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Thursday, May 5, 2016

Arkansas tomatoes are safe

Thursday, June 19, 2008

Although Arkansas has had two cases of salmonella linked to contaminated tomatoes, local grocery stores have made sure that the tomatoes they stock are safe for consumption.

"We were out for a few days but all of our tomatoes are safe to eat," Dwain Welch, manager of Miller's Supermarket in Melbourne said.

"These come from a warehouse out of Missouri and that is were these Arkansas tomatoes come from. They are Arkansas tomatoes," Welch said.

"We were without for three or four days. All we had was on the vine. They never had no problems with on the vine or grape tomatoes and we had those on hand. So, we were completely out for a day or so," he said.

The store receives its tomato shipment from Associated Wholesale Grocers in Springfield, Mo. The warehouse has checked and double-checked where they received the product from and who received what shipment.

All of the tomatoes in the store currently are products of Arkansas, he said. Prior to that, all of the tomatoes the store had on its shelves were from states listed on the U.S. Food and Drug Administration's safe list, he said.

The outbreak of Salmonella Saintpaul has been linked to raw red plum tomatoes, red Roma tomatoes and red round tomatoes, according to the Arkansas Department of Health. The contaminated tomatoes have infected 228 people nationwide since April, according to the Centers for Disease Control and Prevention. Consumers should dispose of any tomatoes they have if the source of the tomatoes cannot be determined, the FDA said.

Salmonellosis is a bacterial infection that is spread by eating or drinking contaminated food or water or by contact with infected people or animals, according to the Arkansas Department of Health. Salmonella lives in the intestinal tracts of some animals, and can live in soil and water for months. Once Salmonella has contaminated something, it can be spread from surface to surface, the FDA said.

Symptoms usually appear 12 to 72 hours after exposure and may include diarrhea, cramping, fever, nausea, vomiting and headache. The infections can be quite serious particularly in the young and the elderly, according to the CDC.

Subway of Salem manager Teri Worsham said her stock of tomatoes is safe but dwindling.

"My supervisor called me last Sunday (June 7) and they told us to pull the tomatoes," Worsham said. "She called me back on Thursday and told me the state we had purchased them from had been cleared and was OK."

Worsham said the store began serving tomatoes immediately once they were given the OK but supplies are down because a new shipment has not arrived.

"We are getting real low on them but we will try again Wednesday to order them. We haven't received any new ones in probably two weeks now. We hope Thursday we will get a truckload in," Worsham said.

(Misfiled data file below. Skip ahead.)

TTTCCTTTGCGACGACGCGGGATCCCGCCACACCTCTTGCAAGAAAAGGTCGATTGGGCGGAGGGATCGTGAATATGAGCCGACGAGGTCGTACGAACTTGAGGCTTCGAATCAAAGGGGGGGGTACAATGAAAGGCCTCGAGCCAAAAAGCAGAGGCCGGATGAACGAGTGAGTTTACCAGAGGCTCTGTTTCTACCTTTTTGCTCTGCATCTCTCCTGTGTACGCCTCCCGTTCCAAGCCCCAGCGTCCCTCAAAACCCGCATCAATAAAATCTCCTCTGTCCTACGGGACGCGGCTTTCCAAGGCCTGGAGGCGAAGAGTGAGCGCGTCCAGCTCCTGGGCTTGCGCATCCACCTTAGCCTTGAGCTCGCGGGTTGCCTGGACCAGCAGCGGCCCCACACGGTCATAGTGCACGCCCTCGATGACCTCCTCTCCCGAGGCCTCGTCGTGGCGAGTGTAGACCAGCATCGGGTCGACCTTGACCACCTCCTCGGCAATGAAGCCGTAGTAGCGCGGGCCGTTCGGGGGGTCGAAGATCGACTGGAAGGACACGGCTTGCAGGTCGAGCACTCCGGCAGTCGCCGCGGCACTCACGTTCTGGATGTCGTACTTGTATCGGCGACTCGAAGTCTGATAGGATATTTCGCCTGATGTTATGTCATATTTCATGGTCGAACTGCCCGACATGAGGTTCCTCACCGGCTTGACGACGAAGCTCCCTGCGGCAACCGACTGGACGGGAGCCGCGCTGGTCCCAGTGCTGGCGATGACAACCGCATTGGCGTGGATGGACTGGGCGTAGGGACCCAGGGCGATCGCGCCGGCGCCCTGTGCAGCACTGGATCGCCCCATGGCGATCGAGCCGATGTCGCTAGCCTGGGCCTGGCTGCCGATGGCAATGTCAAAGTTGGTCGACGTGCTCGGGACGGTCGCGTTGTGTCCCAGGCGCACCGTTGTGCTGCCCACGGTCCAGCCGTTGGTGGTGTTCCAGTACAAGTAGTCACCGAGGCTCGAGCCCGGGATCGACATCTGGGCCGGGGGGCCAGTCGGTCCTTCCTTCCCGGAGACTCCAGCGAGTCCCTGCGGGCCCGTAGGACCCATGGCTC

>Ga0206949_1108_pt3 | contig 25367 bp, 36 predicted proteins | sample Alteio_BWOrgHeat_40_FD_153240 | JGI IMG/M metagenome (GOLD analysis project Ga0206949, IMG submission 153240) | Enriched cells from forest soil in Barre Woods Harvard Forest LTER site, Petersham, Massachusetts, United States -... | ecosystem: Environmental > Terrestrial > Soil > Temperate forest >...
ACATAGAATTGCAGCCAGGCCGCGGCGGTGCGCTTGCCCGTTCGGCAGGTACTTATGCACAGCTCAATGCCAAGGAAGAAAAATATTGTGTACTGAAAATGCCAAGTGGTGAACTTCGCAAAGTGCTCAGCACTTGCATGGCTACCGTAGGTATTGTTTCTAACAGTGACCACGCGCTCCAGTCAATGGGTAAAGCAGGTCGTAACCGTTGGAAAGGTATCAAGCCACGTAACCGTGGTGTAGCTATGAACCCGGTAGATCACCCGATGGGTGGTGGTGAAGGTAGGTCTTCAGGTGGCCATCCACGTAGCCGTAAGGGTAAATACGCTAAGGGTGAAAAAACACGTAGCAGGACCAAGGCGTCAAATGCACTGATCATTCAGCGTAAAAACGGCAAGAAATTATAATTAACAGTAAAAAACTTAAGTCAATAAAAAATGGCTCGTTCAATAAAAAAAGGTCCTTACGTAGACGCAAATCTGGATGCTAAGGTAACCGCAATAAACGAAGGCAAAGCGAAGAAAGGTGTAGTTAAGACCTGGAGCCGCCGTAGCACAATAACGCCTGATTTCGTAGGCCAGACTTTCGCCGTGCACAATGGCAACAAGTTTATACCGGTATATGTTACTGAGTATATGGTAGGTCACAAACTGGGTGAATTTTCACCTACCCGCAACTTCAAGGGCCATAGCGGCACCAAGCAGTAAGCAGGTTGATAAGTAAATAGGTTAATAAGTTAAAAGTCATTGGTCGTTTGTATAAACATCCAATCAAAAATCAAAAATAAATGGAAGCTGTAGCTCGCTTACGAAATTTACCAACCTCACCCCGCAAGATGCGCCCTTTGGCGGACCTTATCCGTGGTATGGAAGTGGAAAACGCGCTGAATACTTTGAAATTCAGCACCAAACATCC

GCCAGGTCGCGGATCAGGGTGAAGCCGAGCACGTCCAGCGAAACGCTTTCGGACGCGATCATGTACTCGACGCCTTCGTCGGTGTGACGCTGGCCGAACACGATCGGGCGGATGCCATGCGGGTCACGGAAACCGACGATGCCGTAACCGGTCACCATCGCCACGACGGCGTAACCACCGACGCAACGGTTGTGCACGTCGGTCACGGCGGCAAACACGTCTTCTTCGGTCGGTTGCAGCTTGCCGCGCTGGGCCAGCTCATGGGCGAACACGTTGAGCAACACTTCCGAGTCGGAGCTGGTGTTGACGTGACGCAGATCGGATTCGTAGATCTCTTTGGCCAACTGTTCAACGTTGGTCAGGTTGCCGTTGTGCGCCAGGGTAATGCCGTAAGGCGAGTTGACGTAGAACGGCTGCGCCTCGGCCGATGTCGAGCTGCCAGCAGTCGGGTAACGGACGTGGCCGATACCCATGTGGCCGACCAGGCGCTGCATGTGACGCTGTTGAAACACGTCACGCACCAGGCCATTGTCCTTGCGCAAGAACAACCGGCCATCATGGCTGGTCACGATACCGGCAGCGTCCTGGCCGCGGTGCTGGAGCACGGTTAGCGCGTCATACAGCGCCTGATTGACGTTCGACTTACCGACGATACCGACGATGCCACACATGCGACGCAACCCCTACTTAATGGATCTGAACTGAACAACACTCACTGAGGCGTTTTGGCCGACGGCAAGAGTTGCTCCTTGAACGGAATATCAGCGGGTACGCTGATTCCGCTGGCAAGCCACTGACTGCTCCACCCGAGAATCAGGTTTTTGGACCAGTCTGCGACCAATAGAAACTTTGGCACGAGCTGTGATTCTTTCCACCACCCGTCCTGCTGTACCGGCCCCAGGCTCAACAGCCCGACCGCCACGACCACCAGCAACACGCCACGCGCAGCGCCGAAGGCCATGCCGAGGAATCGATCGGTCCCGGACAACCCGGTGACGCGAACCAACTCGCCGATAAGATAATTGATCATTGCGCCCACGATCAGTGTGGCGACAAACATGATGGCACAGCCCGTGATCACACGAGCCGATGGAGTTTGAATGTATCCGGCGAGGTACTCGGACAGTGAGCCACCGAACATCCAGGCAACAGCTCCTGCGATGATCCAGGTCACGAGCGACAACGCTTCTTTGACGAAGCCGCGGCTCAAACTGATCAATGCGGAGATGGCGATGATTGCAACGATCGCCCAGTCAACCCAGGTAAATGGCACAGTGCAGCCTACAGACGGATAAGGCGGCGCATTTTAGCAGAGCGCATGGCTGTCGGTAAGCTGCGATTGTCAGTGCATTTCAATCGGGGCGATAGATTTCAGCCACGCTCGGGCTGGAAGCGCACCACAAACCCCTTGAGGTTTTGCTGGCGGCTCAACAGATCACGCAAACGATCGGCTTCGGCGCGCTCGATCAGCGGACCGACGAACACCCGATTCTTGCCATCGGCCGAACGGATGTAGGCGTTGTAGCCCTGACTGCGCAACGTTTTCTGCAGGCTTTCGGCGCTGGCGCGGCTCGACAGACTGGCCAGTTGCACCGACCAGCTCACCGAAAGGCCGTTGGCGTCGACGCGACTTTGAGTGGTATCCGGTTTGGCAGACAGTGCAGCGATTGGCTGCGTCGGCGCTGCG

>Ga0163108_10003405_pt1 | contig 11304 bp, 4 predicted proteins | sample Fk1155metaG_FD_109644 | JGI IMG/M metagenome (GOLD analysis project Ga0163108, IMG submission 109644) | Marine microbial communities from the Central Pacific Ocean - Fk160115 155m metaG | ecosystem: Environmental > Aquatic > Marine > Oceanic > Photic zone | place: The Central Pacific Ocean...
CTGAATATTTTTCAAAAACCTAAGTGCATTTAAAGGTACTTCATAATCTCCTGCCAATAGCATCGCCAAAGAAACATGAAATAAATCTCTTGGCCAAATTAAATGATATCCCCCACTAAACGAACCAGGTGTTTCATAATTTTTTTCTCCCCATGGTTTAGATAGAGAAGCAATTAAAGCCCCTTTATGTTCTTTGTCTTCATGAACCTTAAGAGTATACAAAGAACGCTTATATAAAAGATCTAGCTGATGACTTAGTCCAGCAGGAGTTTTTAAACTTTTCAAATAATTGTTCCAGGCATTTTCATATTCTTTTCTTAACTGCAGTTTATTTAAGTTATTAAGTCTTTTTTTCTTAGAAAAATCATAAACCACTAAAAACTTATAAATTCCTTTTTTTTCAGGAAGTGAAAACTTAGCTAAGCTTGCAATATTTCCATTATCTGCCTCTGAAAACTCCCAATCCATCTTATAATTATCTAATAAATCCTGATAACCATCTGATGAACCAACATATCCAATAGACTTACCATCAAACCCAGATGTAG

Experts have told consumers to limit their tomato purchases to cherry tomatoes, grape tomatoes, tomatoes sold with the vine still attached, tomatoes grown at home or from states not associated with the outbreak.

During the FDA's investigation, they have determined tomatoes from the following areas are safe:







Florida (counties of: Jackson, Gadsden, Leon, Jefferson, Madison, Suwannee, Hamilton, Hillsborough, Polk, Manatee, Hardee, DeSoto, Sarasota, Highlands, Pasco, Sumter, Citrus, Hernando, Charlotte)














New Hampshire

New Jersey

New York


North Carolina



South Carolina







West Virginia




Dominican Republic




Puerto Rico

Because Arkansas is on the safe list, the profit farmers are getting for their tomatoes has increased. In fact, a 20-pound box is selling for $20, $5 to $8 more than usual, according to John Gavin, Bradley County Extension chair for the University of Arkansas Division of Agriculture.

Bradley County is the primary tomato producing county in the state with approximately 600 total acres of tomatoes with an annual value of $6-$8 million.

Dr. Craig Andersen, Extension horticulturist said most food-borne problems occur in post harvest handling.

The CDC offers a bit of advise to consumers:

* Refrigerate within two hours or discard cut, peeled or cooked tomatoes.

* Avoid purchasing bruised or damaged tomatoes and discard any that appear spoiled.

* Thoroughly wash all tomatoes under running water.

* Keep tomatoes that will be consumed raw separate from raw meats, raw seafood and raw produce items.

* Wash cutting boards, dishes, utensils and counter tops with hot water and soap when switching between types of food products.

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